One of my favorite comics, that’s fairly new with only five issues published so far, is The Fade Out. It’s written by mastermind Ed Brubaker and illustrated beautifully by Sean Phillips. I honestly believe this could be Brubaker’s best story since writing Captain America. And although Phillips’ interiors are, at times, a bit too rough for my liking, his covers look amazing for this series.
The Fade Out is noir at it’s best. The series takes place during the Golden Age of Hollywood (1948), and through the lives of several flawed characters, each with their own storyline, the mystery of a murdered, up-and-coming actress is explored. It’s a who done it, and its been a joy to read. Think: L.A. Confidential and you’d be close to the vibe that this book delivers.
The comic book market is flooded with stories about super-heroes, zombies, and the future. These stories, although entertaining, begin to lose their appeal because they are so prevalent. I like a good sci-fi story (i.e. Chrononauts) just like everyone else, but they seem to be everywhere, and since they are everywhere, the stories that can be told get exhausted rather quickly. How many times can you read about a super-powered being saving the world before becoming numb to the idea?
I found The Fade Out to be the perfect escape from the typical comic book because it’s not like anything else out there. It’s noir without being over-the-top (I’m looking at you Sin City). It’s believable. It’s gritty. It’s smart.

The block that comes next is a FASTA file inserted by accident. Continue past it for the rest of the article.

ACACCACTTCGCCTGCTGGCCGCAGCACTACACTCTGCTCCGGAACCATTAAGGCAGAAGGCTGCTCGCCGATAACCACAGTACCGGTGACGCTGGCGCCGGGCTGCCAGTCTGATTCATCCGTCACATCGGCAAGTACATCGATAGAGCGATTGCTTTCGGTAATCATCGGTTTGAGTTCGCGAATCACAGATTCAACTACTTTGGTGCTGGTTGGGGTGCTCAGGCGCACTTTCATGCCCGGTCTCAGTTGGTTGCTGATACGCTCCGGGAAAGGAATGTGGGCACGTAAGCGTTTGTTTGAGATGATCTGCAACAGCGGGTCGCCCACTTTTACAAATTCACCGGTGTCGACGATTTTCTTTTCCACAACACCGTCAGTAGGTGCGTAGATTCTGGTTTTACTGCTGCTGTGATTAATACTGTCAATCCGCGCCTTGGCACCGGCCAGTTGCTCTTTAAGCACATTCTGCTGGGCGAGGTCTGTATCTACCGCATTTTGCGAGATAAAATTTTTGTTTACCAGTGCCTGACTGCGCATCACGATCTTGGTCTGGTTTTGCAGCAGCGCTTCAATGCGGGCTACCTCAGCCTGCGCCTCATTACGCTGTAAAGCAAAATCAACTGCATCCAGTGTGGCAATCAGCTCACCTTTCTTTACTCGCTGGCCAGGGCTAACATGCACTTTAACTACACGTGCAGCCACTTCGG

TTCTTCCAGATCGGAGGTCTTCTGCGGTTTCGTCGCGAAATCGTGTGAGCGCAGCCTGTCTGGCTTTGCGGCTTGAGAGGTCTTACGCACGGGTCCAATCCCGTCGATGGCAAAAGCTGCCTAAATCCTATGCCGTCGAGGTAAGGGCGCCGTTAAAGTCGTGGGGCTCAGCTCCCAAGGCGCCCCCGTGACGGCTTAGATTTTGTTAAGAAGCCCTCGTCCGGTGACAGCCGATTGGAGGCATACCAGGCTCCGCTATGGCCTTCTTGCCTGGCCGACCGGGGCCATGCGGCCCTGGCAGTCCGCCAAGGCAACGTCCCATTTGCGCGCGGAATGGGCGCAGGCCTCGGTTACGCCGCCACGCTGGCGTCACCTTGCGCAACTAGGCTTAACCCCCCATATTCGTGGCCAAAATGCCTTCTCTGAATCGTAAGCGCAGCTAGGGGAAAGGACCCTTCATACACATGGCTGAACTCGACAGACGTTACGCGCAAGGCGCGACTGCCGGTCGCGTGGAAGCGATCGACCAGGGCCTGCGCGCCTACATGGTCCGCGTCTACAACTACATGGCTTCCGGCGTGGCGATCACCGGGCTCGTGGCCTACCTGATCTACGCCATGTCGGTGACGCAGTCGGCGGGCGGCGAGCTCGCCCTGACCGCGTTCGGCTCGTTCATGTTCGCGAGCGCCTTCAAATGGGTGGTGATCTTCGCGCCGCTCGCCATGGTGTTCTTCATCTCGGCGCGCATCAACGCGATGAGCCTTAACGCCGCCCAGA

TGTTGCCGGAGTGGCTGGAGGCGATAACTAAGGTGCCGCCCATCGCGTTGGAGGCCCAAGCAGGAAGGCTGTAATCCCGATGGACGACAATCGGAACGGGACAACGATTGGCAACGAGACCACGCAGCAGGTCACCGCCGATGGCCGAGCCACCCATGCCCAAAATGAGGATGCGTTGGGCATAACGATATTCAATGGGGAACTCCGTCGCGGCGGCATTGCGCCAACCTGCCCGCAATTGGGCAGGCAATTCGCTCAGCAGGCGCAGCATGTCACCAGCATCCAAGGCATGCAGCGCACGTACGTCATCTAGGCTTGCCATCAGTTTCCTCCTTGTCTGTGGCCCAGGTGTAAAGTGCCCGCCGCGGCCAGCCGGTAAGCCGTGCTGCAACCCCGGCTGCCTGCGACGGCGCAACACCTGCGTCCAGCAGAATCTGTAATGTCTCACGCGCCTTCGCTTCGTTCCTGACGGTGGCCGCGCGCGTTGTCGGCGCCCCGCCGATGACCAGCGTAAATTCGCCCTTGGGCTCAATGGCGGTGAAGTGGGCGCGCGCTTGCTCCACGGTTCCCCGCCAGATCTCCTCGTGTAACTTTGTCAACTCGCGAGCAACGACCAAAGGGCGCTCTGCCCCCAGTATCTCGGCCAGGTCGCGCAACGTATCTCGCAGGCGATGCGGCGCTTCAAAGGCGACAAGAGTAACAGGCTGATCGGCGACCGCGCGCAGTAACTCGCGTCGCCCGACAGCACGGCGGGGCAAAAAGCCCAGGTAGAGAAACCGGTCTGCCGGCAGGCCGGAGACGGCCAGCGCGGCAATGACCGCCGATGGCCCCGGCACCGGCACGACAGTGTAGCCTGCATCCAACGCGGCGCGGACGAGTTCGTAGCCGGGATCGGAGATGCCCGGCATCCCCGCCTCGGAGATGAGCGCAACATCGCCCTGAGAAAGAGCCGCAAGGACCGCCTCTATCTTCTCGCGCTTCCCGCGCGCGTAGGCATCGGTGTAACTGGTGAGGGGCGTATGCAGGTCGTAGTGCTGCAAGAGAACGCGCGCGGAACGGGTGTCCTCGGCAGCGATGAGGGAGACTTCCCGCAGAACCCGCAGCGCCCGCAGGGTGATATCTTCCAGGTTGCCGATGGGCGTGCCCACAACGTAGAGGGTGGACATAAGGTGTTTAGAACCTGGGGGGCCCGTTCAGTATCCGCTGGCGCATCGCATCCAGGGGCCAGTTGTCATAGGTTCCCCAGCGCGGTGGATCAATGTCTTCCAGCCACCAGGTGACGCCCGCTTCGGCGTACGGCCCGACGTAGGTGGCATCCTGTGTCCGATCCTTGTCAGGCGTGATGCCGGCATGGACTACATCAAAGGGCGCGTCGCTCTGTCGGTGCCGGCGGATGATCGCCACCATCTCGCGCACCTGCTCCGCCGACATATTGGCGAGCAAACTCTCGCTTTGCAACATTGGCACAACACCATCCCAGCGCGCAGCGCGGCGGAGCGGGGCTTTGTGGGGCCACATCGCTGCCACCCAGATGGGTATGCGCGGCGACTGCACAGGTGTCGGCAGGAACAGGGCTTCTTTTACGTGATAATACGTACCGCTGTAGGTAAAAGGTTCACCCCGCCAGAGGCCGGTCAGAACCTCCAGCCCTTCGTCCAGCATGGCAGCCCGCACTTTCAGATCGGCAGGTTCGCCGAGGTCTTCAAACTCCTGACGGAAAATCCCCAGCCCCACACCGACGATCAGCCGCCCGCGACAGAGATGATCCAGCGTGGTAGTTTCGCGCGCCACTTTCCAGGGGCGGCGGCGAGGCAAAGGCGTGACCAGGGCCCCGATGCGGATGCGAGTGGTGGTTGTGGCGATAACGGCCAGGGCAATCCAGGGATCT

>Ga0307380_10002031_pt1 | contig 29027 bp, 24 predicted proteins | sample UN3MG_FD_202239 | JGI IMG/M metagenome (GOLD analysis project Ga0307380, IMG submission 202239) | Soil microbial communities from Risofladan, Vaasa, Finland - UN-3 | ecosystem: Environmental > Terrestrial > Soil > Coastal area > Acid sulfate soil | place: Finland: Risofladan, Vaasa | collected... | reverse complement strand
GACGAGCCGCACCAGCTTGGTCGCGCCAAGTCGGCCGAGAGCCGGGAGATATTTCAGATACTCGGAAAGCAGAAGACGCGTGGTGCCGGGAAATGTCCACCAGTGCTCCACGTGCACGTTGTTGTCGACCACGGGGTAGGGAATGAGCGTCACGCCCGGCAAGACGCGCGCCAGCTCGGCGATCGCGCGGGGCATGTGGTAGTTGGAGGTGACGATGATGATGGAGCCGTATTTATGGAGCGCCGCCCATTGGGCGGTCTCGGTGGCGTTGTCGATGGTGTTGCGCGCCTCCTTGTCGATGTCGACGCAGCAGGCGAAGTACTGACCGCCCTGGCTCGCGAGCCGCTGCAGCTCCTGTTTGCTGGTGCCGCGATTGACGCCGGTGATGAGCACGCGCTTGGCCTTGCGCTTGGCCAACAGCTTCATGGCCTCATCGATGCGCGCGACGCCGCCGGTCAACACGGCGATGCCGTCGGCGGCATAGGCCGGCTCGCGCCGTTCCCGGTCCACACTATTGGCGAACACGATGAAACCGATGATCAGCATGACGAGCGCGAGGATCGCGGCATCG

Like was done in the series Fatale, The Fade Out provides an interesting article that concludes each issue. Issue #1 ended with an article about the tragic life of Peg Entwistle, the actress who committed suicide by throwing herself off of the Hollywoodland sign in 1932. I never knew a thing like that happened until I read issue #1 and that’s what makes The Fade Out special – it’s well crafted from start to finish.
Something I don’t talk about too often is how good an issue is colored – it’s a talent that, unfortunately, I take for granted. I’m guilty of jumping all over a colorist when they do make a mistake like color Iron Man green and purple instead of red and yellow. You know a colorist is doing their job when their work complements the art but doesn’t distract from it. Elizabeth Breitweiser (Velvet, Fatale, etc.) is an amazing colorist. After reading an issue of The Fade Out, I find myself looking back through the pages and admiring the art/color.